Many Michigan residents put off discussing estate planning or making plans for after their death because it is uncomfortable to think about. However, the desire to leave money, assets, or other possessions to one's children often motivates people to take the steps to begin this planning process. Although there are many different options available for protecting one's own interests, as well as the potential interests of prospective heirs, trusts should not be overlooked.
A recent article in the Washington Post noted that even people who are not millionaires often desire to leave some type of inheritance to their children. The article provided a range of potential solutions for people seeking to make these plans, even those without significant levels of wealth. First and foremost, the article emphasized the importance of a will as a way for people to dictate their wishes and ensure that those wishes have legal force. Other options for passing on wealth included leaving children retirement benefits from retirement accounts, life insurance, 529 accounts, and trusts. The article noted that trusts, specifically revocable living trusts, provide the particular benefits of allowing the trust creator to control the trust during his or her lifetime, change or cancel the trust at any point, and transfer control of the trust to a successor upon the creator's death.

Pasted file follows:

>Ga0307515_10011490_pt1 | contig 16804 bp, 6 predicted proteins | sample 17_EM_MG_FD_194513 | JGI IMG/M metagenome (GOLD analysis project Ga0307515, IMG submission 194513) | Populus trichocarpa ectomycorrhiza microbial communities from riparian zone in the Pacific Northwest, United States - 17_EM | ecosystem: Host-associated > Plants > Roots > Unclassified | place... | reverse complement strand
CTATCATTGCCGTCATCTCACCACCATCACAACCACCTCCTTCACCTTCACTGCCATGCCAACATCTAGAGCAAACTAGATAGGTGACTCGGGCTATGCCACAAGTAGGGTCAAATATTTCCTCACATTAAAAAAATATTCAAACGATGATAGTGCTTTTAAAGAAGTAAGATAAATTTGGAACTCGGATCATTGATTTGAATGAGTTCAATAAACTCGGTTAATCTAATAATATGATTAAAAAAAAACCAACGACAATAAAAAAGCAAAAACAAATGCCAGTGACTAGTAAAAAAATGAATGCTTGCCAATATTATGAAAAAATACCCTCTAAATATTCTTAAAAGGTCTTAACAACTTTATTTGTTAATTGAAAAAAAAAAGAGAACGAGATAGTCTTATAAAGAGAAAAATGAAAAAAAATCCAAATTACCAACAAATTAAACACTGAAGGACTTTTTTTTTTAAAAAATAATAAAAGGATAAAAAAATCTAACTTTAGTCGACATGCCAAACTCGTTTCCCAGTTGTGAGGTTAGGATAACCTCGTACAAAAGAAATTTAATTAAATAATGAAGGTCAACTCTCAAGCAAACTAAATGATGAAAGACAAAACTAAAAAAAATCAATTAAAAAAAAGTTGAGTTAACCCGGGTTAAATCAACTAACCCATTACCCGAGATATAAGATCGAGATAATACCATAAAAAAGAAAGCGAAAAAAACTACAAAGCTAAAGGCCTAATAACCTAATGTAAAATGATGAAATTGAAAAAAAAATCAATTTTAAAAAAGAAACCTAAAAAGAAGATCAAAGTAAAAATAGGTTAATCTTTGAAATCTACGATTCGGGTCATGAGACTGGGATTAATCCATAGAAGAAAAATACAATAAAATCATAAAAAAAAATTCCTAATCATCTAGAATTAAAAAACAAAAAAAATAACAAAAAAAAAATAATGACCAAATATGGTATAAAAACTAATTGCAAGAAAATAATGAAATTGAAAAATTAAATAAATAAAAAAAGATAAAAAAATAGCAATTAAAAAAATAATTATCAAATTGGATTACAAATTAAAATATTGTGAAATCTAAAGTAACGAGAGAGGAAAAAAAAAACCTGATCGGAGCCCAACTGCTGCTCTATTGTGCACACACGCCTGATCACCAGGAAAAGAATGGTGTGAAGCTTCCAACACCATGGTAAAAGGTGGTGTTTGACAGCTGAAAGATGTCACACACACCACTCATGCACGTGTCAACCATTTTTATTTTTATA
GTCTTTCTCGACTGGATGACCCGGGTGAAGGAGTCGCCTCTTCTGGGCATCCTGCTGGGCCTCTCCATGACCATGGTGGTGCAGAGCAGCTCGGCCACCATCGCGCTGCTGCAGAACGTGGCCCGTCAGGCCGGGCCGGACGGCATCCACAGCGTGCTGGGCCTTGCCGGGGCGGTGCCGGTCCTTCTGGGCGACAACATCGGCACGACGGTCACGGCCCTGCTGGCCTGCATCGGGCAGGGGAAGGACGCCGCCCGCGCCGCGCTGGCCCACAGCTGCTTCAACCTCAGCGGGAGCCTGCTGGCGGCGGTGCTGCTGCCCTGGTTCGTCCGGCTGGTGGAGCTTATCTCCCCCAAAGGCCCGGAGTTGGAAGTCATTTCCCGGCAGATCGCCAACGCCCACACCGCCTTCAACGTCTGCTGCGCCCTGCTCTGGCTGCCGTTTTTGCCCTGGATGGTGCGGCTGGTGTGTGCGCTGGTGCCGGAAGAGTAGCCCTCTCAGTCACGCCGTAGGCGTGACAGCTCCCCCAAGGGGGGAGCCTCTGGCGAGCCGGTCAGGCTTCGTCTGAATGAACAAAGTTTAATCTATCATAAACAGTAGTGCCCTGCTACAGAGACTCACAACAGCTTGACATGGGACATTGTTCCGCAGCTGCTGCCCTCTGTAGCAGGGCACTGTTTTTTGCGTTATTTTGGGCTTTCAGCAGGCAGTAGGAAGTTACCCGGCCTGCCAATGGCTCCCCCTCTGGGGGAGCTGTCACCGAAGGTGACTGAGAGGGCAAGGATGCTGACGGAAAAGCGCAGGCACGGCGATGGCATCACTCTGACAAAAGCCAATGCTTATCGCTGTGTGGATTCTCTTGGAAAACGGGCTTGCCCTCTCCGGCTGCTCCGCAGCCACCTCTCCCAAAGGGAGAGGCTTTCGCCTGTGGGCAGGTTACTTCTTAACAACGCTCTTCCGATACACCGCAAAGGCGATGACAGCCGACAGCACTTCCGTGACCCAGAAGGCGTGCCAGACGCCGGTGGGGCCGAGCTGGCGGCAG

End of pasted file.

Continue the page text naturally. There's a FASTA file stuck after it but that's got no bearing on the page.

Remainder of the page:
Trusts are often-overlooked, but highly useful, tools of estate planning. A person can designate a trust as either a revocable trust or an irrevocable trust. Each kind has different benefits and limitations. Although people should not rely on a trust as the only component of their estate planning, it can create a powerful plan when combined with a valid will and other forms of estate planning.
Trusts can have many different functions and purposes, so Michigan residents interested in creating a trust would do well to consult with an experienced attorney who can help them determine what kind of trust might best meet their needs. Functions and advantages of creating a trust can include tax planning (i.e., deferring income and maximizing growth of income), ensuring high quality of life if nursing home care becomes necessary, providing for the needs and protection of children-including those with special needs, protecting inheritances from abuse or misuse, and carrying out charitable giving.
Source: Washington Post, "How to pass money on to your children," Jonnelle Marte, Nov. 3, 2014,